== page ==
It’s not us. It’s YOU.
In what may be the most misleading narrative not originating with a leftist source about House Speaker Kevin McCarthy’s recent trials National Review Editor-in-Chief Rich Lowry argues the Republicans’ “Fight Reveals the Party of Self-Loathing.” Although this diatribe may please some of Lowry’s sponsors, it bears no connection to what went on in the House last week.
The fact that the GOP revealed disunity does not in any way prove that “it is a party that to some significant extent loathes itself.” There is no reason to assume this even if “the GOP lacks any coherent center of authority” and even if the “Democrats look like a well-oiled machine.” There is no basis for saying “self-loathing” led to the “Revolt of the 20.” Nor was this noisy disunity something that the obsessive NeverTrumper editor could plausibly pin on Donald Trump, who unequivocally supported McCarthy in his bid for the speakership. Lowry wishes us to believe that Trump’s “counter-establishment” and the “midterm debacle” that he supposedly caused, segued into this further sign of self-loathing disunity.
Despite the defiance of those conservatives who bolted from the party regulars, Lowry finds a bright spot in the GOP. There is after all the stalwart, principled figure of Senate Minority Leader Mitch McConnell (R-Ky.), “who is the closest thing there is to the ballast of an establishment.” Unfortunately, this wise moderate can’t prevail. He is “hated by the MAGA base,” which may be Trump’s continued revenge on the GOP elders who reject his demagoguery. If I read Lowry properly, a saner Republican Party would turn thankfully to McConnell, not The Donald, and this fount of mature wisdom would warn them against their “act of defiance unburdened by a substantive agenda or a different candidate.”
What may have been driving the holdouts, beside their perception that McCarthy is not particularly conservative, are recent unsettling events. Let’s start with the omnibus bill, passed in December, which provides very little for border protection and lots of inflated money for green energy and woke indoctrination. This bill contained 4,155 densely typed pages, and Congress was required to vote on the text, before any human being could possibly have read it through. Why did McConnell cosponsor this highly partisan Democratic bill? Why did he and nine congressional Republicans tie the hands of the incoming Republican majority in budgetary matters until next fall? And why was McConnell recently on a tour with Joe Biden talking up a bloated infrastructure bill that was passed with the votes of other Republican defectors? McConnell couldn’t stop telling Biden about his intention of “working together” throughout that one-sided lovefest.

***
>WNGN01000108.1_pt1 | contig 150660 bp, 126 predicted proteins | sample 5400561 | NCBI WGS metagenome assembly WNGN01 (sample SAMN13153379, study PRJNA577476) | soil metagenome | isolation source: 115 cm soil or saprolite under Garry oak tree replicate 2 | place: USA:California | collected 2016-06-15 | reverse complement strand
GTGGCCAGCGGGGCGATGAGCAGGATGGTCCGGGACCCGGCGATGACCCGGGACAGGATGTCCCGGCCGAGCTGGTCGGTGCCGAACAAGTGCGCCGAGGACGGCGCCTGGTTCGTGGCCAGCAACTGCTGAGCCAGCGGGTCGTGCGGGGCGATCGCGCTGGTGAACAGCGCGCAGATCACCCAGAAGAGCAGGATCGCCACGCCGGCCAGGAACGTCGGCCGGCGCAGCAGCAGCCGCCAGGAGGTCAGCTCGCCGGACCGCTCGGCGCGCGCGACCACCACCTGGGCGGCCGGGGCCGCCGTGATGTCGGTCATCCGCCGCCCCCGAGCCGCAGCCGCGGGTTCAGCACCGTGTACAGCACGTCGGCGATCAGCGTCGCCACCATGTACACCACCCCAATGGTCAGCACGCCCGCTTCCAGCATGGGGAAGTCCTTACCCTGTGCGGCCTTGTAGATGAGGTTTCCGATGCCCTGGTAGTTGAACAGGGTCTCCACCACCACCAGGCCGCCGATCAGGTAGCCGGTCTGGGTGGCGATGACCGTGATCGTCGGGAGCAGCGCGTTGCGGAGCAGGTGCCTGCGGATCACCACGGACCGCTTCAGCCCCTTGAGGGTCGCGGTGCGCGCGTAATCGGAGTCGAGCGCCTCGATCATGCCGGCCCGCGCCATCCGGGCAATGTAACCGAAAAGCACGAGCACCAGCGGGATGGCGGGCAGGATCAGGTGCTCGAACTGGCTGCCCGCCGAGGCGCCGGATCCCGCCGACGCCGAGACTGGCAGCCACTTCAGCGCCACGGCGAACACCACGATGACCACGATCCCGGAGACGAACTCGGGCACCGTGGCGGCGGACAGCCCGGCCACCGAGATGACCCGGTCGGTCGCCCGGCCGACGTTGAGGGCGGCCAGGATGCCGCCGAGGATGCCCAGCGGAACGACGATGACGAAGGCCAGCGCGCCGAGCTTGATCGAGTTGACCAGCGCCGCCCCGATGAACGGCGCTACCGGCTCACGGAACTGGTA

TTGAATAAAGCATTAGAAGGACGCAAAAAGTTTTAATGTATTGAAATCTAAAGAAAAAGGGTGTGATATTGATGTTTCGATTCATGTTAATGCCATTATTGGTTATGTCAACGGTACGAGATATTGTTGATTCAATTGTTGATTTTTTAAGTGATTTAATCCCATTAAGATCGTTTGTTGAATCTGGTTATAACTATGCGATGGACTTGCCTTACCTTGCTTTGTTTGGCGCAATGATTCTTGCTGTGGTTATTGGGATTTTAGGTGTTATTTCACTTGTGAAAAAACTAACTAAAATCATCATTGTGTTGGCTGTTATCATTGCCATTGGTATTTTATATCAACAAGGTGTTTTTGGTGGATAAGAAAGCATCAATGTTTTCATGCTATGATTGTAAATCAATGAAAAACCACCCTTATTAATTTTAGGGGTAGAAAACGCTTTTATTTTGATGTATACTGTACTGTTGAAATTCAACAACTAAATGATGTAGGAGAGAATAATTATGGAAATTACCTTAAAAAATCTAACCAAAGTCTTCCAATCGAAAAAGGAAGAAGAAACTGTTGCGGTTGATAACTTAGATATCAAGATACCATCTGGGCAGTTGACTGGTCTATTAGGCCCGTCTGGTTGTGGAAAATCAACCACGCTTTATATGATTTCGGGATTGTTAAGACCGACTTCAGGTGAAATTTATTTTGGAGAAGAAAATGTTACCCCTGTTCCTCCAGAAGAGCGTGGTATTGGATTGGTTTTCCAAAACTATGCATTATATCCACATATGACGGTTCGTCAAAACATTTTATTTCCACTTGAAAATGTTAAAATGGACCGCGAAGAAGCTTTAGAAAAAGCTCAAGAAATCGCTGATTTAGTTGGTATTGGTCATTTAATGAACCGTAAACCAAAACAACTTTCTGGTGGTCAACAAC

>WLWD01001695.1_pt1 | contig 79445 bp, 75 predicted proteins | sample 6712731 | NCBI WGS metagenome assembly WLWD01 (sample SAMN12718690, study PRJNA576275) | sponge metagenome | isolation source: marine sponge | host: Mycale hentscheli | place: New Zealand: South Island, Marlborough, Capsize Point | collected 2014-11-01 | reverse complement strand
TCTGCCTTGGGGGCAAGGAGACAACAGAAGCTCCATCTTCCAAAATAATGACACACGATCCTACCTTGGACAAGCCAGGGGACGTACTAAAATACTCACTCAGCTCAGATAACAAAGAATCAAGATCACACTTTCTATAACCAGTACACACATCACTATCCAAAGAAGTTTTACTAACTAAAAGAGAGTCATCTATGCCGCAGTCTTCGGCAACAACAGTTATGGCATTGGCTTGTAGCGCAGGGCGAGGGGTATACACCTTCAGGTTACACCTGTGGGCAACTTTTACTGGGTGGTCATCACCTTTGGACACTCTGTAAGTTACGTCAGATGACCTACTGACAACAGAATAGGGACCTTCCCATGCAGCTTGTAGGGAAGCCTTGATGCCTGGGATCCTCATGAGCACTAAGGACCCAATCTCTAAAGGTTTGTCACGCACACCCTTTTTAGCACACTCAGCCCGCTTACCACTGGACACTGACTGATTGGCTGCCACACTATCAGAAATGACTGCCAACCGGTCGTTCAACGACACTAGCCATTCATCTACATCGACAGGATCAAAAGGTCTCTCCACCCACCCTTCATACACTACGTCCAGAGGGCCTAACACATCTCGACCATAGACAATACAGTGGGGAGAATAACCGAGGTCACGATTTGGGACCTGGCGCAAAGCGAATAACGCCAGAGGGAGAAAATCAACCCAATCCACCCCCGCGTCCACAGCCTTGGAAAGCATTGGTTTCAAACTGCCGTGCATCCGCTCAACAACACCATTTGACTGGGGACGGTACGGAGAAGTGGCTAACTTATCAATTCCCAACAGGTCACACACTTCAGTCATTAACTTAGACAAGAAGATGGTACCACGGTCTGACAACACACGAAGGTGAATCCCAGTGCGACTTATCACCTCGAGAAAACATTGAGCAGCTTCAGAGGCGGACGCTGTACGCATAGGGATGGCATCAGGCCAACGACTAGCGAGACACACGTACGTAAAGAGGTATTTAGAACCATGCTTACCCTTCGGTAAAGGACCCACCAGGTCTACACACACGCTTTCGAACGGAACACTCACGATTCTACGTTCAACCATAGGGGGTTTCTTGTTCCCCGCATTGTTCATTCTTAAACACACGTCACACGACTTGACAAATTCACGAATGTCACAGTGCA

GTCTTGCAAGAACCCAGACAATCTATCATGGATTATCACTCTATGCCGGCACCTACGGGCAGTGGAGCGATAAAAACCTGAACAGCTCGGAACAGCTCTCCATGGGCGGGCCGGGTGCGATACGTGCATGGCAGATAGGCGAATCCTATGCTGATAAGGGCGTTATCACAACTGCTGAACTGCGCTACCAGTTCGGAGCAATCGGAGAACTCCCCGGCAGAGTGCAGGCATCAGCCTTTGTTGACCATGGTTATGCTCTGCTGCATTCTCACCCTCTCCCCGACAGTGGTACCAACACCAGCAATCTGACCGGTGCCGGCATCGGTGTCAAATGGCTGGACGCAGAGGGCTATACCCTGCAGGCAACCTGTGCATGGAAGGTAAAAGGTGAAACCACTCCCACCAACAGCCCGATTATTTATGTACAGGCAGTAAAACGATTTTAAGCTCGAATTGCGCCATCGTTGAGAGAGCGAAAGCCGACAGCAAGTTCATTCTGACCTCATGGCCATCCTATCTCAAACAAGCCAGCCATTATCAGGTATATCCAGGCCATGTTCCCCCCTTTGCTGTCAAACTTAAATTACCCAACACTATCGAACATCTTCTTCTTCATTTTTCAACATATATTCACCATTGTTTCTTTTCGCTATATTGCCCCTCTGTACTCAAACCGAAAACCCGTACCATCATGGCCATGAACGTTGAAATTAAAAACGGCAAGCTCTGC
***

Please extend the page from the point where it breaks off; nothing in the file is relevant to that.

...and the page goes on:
If we wish to talk about “self-loathing,” it would be more appropriate to address the obvious contempt in which McConnell, Senator Lisa Murkowski (R-Alaska), and other “moderate” Republican politicians hold their conservative base. Unlike our political elites, this base has no interest in being invited to fashionable cocktail parties and doesn’t give a rip about what the Washington Post says about their insensitivity. These populist voters think very differently from Rich and Mitch.
Indeed they do. In the immortal words of the almighty Rudyard Kipling, East is East and West is West, and never the twain shall meet. Which is exactly how it should be.